On Monday evening, President Morris hosted a “Fireside Chat” where he read his favorite book and shared some words of encouragement with students, staff, alumni and friends.

“I want to chase God-sized dreams, and if it kills me, then so be it.” 

This was just one of the many lines that President Morris read from one of the books he leaned on while in pursuit of the role as Azusa Pacific’s 18th President.

A year ago, Morris served on Biola University’s senior leadership team, which he’d been a part of since he served as vice president in 2007. Flash forward a year to Monday night, where President Morris, who has now served as Azusa Pacific’s new president for the past eight months, was welcomed as this week’s guest speaker at Fireside Chat.

Fireside Chat was started during COVID by two students in the Honors College, Clifford Young III and Jillian Schneider. Their goal was to bring different members of faculty and staff to read one of their favorite books and share a little about their own journeys in faith that led them to where they are today.

With a lamp to his left and Young, who is also the SGA President, to his right while facing about 20 students, President Morris opened up not only his book of choice, “Chase the Lion,” but he also opened up his heart with intimacy and courage.

Before he read the first chapter, he shared with the group, “There was some risk involved in making that kind of a move [from Biola to APU] and just utter, utter dependence on God to be the one to make it abundantly clear to us on whether or not this is what he had for us. And so you might find yourself wondering what’s next. And there might be some things that you’re really interested in pursuing, but you might not know how to get from here to there. You might be fearful of taking a big step for God and chasing after a really, really big dream. And that’s what this book is about.”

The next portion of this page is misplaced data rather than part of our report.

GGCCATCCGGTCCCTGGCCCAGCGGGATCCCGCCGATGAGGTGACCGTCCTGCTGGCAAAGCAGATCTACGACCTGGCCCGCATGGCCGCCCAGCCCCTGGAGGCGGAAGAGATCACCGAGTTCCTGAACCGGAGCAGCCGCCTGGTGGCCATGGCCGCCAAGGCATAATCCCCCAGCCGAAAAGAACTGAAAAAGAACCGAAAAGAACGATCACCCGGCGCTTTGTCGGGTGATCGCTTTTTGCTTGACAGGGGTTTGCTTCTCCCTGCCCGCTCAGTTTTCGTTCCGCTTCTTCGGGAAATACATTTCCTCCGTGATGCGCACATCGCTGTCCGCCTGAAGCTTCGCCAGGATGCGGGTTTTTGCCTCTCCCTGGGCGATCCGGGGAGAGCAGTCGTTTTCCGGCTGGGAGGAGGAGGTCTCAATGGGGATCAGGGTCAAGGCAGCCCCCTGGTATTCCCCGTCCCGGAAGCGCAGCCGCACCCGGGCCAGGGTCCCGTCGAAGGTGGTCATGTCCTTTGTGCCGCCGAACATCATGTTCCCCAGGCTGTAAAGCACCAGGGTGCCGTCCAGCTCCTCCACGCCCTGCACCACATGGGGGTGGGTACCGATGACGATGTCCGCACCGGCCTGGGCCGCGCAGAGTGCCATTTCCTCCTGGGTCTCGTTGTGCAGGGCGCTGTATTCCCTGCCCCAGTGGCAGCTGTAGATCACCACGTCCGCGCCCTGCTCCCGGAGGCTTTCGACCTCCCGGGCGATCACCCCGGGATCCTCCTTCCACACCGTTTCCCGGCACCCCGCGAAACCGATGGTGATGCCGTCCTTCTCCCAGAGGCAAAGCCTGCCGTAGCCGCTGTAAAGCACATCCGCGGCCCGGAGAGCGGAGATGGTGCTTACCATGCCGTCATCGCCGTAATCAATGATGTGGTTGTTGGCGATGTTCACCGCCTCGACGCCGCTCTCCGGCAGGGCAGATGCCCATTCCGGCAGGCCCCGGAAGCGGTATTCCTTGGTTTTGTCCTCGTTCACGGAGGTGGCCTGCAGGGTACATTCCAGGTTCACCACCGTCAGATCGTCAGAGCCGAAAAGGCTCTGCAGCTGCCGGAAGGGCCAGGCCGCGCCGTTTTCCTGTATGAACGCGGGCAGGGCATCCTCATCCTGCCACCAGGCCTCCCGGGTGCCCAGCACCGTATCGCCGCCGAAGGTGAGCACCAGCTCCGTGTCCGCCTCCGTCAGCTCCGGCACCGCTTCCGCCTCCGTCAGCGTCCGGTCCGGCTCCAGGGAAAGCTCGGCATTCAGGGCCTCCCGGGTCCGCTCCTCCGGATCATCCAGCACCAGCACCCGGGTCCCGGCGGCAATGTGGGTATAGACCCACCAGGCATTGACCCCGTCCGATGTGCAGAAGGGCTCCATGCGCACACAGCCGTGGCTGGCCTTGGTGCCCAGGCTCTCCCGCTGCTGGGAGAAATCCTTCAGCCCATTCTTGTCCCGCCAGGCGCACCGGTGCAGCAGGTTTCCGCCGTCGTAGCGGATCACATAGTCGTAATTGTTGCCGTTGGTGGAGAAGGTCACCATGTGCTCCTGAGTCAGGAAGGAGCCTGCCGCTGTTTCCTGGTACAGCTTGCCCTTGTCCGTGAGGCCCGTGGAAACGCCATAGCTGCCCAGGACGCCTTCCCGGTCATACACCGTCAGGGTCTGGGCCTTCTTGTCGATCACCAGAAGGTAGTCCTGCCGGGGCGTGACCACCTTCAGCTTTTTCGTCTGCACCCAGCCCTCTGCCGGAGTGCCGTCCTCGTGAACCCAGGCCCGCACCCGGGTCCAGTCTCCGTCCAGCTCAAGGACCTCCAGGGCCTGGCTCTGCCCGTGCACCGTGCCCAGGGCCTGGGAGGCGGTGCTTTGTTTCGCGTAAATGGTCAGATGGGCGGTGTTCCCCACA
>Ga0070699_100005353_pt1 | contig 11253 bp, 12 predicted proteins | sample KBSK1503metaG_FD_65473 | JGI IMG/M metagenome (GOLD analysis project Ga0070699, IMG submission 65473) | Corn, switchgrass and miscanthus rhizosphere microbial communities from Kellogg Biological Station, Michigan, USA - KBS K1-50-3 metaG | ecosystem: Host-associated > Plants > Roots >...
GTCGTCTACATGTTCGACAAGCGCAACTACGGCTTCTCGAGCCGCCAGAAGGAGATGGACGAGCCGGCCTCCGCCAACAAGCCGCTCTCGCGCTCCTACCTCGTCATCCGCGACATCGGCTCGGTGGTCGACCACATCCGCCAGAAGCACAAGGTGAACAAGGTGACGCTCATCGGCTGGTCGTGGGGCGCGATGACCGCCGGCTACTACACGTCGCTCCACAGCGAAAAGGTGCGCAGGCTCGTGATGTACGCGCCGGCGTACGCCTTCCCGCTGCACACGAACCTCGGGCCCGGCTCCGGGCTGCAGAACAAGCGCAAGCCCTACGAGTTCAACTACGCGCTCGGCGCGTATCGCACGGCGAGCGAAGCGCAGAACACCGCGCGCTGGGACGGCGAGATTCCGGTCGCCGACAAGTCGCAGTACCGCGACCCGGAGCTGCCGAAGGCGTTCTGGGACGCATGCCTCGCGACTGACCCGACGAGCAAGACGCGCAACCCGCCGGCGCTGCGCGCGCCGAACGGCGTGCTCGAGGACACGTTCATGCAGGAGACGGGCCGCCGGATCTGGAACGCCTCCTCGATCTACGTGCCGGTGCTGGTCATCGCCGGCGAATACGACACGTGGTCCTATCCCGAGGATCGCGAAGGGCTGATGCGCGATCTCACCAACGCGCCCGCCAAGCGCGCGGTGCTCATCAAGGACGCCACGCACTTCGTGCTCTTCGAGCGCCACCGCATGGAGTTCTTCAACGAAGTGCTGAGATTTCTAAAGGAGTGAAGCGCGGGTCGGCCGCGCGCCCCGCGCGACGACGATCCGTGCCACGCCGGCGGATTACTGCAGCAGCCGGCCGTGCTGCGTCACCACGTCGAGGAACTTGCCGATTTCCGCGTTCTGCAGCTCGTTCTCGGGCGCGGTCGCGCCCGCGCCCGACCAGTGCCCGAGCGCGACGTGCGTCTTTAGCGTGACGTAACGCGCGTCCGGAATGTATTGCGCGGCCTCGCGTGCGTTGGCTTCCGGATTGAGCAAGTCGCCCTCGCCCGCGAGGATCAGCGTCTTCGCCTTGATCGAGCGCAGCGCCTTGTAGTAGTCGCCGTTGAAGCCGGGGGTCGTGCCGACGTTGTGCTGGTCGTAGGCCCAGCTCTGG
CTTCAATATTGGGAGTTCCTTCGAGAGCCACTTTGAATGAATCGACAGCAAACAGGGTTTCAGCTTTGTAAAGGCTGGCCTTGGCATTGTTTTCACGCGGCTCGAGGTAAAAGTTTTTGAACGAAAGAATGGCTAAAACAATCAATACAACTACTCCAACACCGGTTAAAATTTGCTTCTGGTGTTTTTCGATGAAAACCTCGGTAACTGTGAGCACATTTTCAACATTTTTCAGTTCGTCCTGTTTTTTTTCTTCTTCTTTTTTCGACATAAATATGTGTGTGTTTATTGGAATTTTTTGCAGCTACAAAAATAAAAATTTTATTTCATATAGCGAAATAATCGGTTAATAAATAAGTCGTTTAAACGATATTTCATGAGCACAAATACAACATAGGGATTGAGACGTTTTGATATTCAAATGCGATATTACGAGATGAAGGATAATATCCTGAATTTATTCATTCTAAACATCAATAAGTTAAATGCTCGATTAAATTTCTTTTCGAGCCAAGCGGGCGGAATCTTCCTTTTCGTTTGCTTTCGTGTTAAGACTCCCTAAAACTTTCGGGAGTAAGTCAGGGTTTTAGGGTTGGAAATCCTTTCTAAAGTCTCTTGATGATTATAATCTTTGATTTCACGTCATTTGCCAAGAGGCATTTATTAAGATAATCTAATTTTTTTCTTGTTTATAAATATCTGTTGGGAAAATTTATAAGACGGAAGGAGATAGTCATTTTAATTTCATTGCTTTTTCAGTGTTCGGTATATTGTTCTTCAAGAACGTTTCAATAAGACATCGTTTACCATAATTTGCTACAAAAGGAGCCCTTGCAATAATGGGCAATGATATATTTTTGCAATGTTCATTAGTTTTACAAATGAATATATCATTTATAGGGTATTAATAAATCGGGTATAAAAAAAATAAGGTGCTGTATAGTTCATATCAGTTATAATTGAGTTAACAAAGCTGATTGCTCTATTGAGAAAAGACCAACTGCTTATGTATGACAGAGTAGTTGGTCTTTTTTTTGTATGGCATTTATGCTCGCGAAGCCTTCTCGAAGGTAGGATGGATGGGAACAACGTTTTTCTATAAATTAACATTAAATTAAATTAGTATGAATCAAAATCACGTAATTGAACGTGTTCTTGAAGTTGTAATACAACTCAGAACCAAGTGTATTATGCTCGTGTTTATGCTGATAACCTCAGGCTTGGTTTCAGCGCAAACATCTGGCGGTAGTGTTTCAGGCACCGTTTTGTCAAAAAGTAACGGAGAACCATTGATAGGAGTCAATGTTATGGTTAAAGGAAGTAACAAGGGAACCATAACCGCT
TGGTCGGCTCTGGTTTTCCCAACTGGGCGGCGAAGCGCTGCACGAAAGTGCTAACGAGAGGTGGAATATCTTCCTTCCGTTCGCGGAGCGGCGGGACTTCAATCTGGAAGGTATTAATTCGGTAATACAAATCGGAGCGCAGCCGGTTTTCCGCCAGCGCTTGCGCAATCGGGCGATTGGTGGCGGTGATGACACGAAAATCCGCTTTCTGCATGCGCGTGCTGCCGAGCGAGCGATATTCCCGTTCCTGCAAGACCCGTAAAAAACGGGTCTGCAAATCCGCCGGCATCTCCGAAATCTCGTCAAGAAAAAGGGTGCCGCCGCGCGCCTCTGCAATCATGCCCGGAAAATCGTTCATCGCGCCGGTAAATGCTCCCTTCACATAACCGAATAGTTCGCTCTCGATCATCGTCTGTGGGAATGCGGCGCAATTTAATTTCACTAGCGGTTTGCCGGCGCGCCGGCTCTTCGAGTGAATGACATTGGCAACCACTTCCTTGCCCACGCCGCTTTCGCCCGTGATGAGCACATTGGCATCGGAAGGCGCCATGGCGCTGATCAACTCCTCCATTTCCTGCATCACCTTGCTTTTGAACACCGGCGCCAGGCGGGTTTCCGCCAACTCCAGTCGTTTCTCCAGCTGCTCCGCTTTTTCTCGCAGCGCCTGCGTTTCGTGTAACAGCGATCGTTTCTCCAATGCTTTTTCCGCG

“Chase the Lion,” written by Mark Batterson, features several biblical stories that follow this key theme: “If your dream doesn’t scare you, it’s too small.” 

The chapters and sections that Morris read aloud were perfect for anyone struggling to find faith and confidence in their hopes and dreams for the future. It encouraged both students and staff to honor God by dreaming big dreams and allowing him to show up in those spaces.

After he finished reading, he shared about some of his own dreams growing up; joining his dad in being the only other one in his family to attend college, going on to get his PhD, getting married, starting a family and more.

After sharing his story, he prompted the audience to share what dreams they have including what barriers they feel like are holding them back.

Inspired by this, senior Conner Chick shared his thoughts: “We’re always dreaming, but what matters is what we’re dreaming about, whether we’re dreaming about things like glorifying God, or rather having small limited dreams. It’s the corruption of our imaginative capacities that should reflect the imagination and creation that God embodies. And I think part of it is maybe seeing the increasing amount of failing institutions in our society, failing churches, failing universities, failing families, and the increasing cynicism that takes hold when all you see is failing institutions. I don’t know how to fix that.”

His disappointment in the institutions within our current society led to another person sharing their dream for the future generation, which led to another story and another until the Fireside Chat sparked a beautiful conversation about dreaming big, God-sized dreams.

Although I wish I could share each of those stories and dreams with you, I want to leave you with one final quote of encouragement from the book. Consider it more as a challenge if you will: “Your greatest legacy isn’t your dream, but the effect it has on the generations after you.” 

So go out and be the difference makers that God has called you to be, and keep dreaming God-sized dreams.